In Ladenkino in Friedrichshain The Berlin Documentary Film Club screens the documentary films that nobody else shows. In a true independent cinema with a great atmosphere for films and socializing, the Documentary Film Club give the people in Berlin a chance to see the world from a documentary angle. The tickets are only 5 € for a screening and everybody is invited.
Cecilie Bolvinkel and Lorand Balazs are the founders of Berlin Film Documentary Club. They both work professionally with documentary films and are big documentary film enthusiasts as well. They wanted to show people some of the many great documentary films, which is difficult to find on your own. Indieberlin talked with Cecilie Bolvinkel, to hear why she started the film club, which trends she sees in documentary films right now and what is happening in the film club right now.
indieBerlin: What is special about the Berlin Documentary Film Club?
Cecilie Bolvinkel: What’s unique about the Berlin Documentary Film Club is that we focus on screening documentaries that are not otherwise available in Berlin cinemas and when possible we organize something extra around the screening. Last month when we screened the Romanian doc Toto and His Sisters about 3 siblings living alone in Bucharest we for example had a Q&A afterwards with Romanian journalist Silviu Mihai explaining the context and situation in the country.
indieBerlin: How and why was the film club founded?
Cecilie Bolvinkel: The idea for the club initially came from my doc club partner Lorand Balazs Imre. We both work with documentaries and know each other from the industry. One day in June this year we randomly met on the street in Kreuzberg and Lorand asked me if we should set up a documentary event in Berlin. Since my heart truly beats for docs I immediately said yes, and then we started working and launched the club in September.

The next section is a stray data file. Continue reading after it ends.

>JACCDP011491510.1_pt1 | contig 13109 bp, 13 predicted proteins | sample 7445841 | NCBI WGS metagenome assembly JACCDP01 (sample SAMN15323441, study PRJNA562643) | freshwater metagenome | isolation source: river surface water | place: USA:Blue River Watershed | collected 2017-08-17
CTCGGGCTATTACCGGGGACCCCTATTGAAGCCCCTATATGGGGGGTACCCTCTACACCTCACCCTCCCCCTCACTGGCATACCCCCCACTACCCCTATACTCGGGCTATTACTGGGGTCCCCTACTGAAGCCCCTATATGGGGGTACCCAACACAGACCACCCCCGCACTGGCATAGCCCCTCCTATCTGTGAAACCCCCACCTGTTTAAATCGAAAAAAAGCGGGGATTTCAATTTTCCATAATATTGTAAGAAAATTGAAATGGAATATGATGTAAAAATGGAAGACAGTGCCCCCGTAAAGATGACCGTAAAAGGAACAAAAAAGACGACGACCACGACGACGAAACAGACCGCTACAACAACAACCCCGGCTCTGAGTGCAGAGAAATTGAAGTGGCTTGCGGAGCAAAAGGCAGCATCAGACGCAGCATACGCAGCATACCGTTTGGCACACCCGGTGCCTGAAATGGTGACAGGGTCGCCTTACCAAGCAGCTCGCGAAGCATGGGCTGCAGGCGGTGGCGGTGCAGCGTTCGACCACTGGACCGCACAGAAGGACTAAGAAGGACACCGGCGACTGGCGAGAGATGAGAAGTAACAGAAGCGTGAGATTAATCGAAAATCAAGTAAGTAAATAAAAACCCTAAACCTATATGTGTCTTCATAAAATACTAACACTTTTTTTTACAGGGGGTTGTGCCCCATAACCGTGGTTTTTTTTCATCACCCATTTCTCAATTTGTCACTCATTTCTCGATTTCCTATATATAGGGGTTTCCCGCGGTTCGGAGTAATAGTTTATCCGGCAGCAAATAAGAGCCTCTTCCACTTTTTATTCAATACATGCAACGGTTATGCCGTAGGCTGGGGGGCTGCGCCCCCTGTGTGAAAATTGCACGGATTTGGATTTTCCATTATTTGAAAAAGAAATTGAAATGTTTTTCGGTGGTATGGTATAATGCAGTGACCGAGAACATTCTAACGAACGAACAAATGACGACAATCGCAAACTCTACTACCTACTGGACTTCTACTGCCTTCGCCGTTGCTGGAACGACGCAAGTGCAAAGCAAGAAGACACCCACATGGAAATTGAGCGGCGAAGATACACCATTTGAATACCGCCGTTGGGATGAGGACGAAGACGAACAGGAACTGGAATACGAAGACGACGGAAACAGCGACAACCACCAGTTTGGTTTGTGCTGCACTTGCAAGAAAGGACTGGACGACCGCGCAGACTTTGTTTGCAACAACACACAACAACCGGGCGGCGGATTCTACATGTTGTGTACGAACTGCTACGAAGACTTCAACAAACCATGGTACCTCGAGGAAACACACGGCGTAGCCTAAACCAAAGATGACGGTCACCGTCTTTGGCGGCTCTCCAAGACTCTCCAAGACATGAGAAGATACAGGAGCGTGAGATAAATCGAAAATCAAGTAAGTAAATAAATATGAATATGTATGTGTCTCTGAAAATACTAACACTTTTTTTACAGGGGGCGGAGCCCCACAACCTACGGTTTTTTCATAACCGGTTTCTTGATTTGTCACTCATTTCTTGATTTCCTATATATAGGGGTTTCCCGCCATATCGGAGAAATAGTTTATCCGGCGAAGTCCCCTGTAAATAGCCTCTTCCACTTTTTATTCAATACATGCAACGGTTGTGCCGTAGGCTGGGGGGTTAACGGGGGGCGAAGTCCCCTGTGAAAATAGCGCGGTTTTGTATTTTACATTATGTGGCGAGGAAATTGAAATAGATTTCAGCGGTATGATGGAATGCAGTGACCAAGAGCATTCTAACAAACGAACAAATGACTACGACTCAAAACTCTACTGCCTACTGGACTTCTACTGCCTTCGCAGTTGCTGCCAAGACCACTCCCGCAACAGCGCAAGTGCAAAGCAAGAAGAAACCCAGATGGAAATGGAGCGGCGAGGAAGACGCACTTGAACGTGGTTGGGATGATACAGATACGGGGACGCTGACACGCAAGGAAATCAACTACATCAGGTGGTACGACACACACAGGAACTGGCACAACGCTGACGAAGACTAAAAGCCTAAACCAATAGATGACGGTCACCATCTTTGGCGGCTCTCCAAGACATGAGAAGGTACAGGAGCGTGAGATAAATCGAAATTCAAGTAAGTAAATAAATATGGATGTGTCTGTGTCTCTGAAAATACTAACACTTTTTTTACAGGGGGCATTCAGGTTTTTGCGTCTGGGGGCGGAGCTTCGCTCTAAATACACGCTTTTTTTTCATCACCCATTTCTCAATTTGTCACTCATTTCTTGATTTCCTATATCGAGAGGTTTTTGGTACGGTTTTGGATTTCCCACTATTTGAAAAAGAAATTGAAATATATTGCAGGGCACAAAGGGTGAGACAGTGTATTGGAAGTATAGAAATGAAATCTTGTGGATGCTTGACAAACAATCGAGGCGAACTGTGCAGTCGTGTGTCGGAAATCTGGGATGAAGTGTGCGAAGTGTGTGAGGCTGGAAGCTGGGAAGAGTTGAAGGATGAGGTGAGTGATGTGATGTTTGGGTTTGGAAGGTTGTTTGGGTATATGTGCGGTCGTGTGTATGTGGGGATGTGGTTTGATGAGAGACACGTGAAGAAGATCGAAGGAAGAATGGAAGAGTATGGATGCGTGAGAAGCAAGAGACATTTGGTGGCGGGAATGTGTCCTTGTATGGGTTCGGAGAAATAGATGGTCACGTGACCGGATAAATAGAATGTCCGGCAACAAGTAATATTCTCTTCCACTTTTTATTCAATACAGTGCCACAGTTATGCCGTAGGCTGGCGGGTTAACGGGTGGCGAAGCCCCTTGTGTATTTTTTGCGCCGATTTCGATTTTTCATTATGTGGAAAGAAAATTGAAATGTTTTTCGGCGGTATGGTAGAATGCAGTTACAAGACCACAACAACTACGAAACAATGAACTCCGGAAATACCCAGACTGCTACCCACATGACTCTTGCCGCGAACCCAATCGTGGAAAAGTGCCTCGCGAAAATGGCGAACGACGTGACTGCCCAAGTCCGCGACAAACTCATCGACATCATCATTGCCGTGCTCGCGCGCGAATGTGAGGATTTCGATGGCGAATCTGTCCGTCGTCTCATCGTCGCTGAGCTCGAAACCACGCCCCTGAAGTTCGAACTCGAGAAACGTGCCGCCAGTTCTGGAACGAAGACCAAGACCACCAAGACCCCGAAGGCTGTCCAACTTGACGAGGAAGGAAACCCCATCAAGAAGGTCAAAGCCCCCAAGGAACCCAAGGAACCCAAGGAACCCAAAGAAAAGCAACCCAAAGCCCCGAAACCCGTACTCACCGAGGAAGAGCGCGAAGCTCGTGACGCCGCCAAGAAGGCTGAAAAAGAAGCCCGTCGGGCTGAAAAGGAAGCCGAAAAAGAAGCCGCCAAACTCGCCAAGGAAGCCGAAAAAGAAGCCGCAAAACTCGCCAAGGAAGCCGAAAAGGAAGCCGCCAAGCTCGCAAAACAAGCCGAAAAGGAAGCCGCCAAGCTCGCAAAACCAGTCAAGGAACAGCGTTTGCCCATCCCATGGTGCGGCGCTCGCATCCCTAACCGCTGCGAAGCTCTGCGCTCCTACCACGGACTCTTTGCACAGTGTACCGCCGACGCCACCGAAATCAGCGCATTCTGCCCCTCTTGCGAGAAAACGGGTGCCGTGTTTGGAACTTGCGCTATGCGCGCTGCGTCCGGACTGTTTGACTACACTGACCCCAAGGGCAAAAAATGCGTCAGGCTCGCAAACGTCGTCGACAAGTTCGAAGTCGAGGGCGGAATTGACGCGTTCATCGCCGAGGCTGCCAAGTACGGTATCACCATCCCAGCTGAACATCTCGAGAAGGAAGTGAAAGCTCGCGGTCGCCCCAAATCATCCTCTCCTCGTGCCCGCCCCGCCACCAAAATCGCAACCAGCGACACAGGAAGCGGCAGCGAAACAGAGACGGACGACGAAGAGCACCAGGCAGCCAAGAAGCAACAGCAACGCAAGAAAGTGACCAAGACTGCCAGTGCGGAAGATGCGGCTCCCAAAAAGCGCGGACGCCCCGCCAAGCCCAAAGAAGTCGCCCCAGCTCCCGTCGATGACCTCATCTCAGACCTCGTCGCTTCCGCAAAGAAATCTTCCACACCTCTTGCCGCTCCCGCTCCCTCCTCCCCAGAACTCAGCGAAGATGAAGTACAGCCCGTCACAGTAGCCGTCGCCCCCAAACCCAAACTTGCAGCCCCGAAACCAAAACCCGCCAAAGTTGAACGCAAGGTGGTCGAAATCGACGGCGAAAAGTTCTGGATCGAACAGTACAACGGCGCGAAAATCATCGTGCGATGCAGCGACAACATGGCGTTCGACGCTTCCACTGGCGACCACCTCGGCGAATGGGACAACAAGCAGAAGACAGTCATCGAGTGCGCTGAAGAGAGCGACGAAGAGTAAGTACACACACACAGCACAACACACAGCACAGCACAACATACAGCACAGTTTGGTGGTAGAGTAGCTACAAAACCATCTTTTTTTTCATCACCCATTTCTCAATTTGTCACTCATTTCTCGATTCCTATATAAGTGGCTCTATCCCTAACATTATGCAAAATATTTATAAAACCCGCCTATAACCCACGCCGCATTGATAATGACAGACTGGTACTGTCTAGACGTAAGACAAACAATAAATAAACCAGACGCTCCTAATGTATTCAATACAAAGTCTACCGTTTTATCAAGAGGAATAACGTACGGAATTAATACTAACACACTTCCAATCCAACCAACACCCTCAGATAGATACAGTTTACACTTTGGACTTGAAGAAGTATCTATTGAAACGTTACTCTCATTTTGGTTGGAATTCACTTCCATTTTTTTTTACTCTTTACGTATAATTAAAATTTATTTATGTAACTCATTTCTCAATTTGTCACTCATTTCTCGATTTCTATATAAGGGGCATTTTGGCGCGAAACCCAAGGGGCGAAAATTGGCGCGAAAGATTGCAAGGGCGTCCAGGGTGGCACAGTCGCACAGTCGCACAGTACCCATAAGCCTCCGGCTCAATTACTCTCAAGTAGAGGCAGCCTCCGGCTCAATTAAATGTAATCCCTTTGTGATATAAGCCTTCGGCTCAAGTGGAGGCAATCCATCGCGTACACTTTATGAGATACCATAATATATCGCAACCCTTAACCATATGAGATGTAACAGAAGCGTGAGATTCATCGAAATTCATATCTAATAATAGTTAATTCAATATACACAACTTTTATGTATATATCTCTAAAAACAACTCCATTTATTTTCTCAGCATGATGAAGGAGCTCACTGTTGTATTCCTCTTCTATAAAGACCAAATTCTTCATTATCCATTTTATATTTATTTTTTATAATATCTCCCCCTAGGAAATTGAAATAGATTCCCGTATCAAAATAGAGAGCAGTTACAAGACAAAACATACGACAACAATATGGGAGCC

The motivation for setting up the club is that we felt a regular doc event was missing in Berlin. Of course a lot of great docs are screened in the cinemas here in Berlin, but we could not find any regular screening event, where you e.g. each month could go and see a great film, enjoy and discuss it. Furthermore there are so many fantastic documentaries out there that never make it to the big screen. Making a theatrical release is both costly and time consuming, so with our one off screenings we have created a platform for some of these docs.
Laugh, cry, think and react
indieBerlin: How do you choose which films you show on the screenings?
Cecilie Bolvinkel: Since both Lorand and I work in the business we have a big network and see a lot of documentaries at festivals and markets, and now we are also in the great situation that people have started sending us their films for consideration for a club screening.
First of all the film should not be available elsewhere in Berlin cinemas. We make “one and only time in Berlin” screenings. Secondly it has to be a great film! That sounds very vague, but that is how it is and luckily Lorand and I have pretty much the same taste in films. We really want to build a quality brand around the club. It has to be a place where you know you can go every month and be served a fantastic doc experience. As we normally say – we want to make you laugh, cry, think and react!